the king proposes that Hans marry his daughter, and to this the hero agrees at his companion's advice, despite the protests of the citizens, who say that the princess has already strangled six bridegrooms. On the wedding night the uncle keeps watch, and slays a dragon which is approaching to kill the young man. After two months the pair set out for home with the uncle. On the way they are saved by the old man from robbers, and get a store of gold. When they arrive at the place where the uncle first appeared, he calls for a fulfilment of their agreement, and saws the bride asunder. Young dragons come out of her; but, when she has been washed and sprinkled with water, she is made whole. The angel thereupon parts with the couple.
For the burial of the dead we have in this tale the interesting substitution of an unsuccessful attempt of the hero to save a man's life by paying his entire inheritance as ransom. That the man dies and is buried shows how the change probably arose, Strangely enough, as in the case of Tobit, an angel appears in the rôle of the grateful dead, and, even more oddly, takes the form of the hero's uncle, who gave him the money with which he set forth on his journey. The recurrence of the angel in this and in one other variant inclines me to the belief that the essential feature of the reward in the original story was that it came from heaven. The remainder of Russian II. has no characteristic unusual in the tales where the woman is actually divided to get rid of the snakes or dragons.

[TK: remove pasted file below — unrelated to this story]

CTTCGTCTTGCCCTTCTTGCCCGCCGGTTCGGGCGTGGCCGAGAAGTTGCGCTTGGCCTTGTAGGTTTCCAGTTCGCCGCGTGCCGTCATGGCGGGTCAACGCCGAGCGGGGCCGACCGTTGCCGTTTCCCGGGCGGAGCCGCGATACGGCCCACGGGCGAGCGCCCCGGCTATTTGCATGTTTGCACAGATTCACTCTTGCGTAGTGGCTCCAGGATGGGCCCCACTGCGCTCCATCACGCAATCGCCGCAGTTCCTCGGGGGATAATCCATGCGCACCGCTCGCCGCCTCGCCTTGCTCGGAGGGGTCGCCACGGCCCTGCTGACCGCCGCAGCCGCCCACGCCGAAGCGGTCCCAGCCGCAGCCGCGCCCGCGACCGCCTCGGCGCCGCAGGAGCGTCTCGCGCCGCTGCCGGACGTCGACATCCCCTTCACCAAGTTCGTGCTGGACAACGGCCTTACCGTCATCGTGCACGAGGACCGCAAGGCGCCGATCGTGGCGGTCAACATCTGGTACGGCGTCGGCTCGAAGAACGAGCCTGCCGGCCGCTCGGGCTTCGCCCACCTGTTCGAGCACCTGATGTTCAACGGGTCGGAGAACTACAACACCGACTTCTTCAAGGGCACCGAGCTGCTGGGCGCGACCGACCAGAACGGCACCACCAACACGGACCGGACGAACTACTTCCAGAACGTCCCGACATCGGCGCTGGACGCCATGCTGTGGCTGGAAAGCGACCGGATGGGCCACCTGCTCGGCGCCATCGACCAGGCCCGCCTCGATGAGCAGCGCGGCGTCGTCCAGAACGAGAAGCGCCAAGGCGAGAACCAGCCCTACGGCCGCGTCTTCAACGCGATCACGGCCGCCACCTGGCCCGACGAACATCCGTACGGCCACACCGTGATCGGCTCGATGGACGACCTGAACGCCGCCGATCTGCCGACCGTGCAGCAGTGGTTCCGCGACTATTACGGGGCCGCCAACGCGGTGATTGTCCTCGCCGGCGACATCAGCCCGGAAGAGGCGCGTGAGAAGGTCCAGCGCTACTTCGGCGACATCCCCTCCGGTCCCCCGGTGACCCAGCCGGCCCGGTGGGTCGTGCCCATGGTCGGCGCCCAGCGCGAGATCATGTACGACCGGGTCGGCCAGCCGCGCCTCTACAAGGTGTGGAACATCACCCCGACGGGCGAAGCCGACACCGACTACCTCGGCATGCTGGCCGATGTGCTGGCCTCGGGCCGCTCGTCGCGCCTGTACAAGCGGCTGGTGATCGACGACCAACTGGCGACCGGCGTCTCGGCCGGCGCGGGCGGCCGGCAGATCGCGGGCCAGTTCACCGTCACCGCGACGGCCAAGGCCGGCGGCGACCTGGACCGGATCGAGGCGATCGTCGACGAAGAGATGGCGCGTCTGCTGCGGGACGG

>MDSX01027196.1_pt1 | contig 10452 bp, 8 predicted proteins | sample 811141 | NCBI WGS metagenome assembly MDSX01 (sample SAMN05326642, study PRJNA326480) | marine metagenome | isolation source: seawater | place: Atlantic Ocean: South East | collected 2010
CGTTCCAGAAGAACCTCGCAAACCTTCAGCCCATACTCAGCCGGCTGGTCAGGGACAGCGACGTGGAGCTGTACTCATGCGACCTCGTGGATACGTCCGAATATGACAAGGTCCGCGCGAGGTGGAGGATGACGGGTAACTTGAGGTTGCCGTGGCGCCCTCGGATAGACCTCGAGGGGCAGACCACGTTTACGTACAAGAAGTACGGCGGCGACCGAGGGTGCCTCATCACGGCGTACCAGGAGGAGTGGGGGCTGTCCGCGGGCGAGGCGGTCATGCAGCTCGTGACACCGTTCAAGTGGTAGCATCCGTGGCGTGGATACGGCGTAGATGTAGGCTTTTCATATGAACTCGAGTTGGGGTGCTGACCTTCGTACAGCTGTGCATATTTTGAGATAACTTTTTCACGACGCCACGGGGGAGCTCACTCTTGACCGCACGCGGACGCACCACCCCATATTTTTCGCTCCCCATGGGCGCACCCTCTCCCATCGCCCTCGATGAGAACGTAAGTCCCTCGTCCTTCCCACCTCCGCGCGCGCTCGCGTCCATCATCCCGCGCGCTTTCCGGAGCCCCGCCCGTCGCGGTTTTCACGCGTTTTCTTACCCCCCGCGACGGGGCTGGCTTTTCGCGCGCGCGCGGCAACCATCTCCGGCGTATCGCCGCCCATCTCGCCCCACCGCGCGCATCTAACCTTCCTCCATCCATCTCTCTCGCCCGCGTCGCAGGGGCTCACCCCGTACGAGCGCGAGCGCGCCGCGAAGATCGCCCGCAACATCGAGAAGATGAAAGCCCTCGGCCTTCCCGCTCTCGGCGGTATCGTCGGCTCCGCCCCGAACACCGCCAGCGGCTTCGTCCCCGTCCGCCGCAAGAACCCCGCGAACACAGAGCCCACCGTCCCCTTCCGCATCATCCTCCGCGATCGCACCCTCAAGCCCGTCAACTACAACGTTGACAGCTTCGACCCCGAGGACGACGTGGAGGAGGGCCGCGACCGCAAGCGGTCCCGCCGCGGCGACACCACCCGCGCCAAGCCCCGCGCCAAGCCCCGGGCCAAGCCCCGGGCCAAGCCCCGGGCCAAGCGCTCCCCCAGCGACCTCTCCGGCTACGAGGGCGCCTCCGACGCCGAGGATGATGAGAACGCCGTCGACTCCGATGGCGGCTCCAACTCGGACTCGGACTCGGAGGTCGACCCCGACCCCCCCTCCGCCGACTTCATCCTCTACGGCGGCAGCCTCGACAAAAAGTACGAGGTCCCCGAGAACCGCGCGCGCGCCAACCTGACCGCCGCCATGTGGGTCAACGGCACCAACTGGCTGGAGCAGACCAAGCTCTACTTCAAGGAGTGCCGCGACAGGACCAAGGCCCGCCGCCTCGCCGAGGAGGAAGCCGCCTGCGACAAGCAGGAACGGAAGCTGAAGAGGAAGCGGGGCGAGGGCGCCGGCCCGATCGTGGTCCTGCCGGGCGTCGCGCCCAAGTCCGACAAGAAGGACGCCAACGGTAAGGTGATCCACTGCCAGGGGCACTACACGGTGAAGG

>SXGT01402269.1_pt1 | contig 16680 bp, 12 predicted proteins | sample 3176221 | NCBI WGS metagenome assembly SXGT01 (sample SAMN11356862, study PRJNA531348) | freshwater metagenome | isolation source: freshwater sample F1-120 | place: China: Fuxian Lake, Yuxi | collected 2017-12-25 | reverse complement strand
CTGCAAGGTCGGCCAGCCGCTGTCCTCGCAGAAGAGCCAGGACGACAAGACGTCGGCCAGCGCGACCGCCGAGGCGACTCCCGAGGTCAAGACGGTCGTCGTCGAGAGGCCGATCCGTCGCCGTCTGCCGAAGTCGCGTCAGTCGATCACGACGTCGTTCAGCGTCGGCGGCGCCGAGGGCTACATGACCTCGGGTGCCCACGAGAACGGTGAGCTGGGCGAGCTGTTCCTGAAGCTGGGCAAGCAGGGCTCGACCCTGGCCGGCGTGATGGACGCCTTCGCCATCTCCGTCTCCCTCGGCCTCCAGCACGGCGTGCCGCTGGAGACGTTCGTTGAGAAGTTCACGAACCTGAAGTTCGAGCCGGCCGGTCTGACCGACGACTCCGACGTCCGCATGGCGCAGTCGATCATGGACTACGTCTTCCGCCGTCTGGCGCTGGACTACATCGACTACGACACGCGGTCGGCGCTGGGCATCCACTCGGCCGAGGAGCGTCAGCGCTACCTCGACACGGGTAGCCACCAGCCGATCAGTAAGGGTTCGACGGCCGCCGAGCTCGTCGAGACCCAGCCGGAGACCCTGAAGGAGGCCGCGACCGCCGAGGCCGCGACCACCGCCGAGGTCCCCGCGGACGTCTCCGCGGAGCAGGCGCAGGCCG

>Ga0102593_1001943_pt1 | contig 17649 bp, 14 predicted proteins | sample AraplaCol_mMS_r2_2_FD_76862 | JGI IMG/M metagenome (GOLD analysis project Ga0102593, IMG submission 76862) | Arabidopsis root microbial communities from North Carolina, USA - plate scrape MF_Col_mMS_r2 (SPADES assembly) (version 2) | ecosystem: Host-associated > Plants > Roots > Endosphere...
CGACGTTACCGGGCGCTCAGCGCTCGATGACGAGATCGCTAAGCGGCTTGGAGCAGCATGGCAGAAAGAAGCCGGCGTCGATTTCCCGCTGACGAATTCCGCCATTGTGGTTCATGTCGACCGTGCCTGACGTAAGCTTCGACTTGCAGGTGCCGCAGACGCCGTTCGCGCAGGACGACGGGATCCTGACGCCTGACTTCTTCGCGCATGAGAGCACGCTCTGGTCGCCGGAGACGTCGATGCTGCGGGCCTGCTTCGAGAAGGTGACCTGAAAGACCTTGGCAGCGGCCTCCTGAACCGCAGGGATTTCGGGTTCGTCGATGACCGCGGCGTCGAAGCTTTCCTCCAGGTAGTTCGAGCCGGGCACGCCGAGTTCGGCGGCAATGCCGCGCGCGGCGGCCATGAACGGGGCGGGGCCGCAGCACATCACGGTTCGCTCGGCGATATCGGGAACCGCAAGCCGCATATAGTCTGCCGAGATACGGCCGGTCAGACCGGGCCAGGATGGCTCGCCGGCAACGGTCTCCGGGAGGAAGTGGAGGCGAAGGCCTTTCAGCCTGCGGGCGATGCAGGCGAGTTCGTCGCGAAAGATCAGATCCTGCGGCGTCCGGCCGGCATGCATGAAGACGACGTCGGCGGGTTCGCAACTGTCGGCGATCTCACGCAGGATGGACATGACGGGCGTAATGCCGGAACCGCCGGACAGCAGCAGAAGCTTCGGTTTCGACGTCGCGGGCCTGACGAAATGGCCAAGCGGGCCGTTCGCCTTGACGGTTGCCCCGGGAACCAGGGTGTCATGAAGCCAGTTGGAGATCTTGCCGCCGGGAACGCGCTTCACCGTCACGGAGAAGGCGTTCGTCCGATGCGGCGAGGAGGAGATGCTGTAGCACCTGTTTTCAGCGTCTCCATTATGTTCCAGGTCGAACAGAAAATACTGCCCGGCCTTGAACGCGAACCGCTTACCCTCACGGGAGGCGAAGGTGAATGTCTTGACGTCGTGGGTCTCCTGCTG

In Russian III the youngest of three brothers rescues a swimming coffin from the sea and takes it on his ship. From the coffin comes a man clothed in a white shirt, who enters the service of his rescuer, and helps him win a beautiful princess as wife. A six-headed dragon has hitherto killed all her bridegrooms on the wedding night,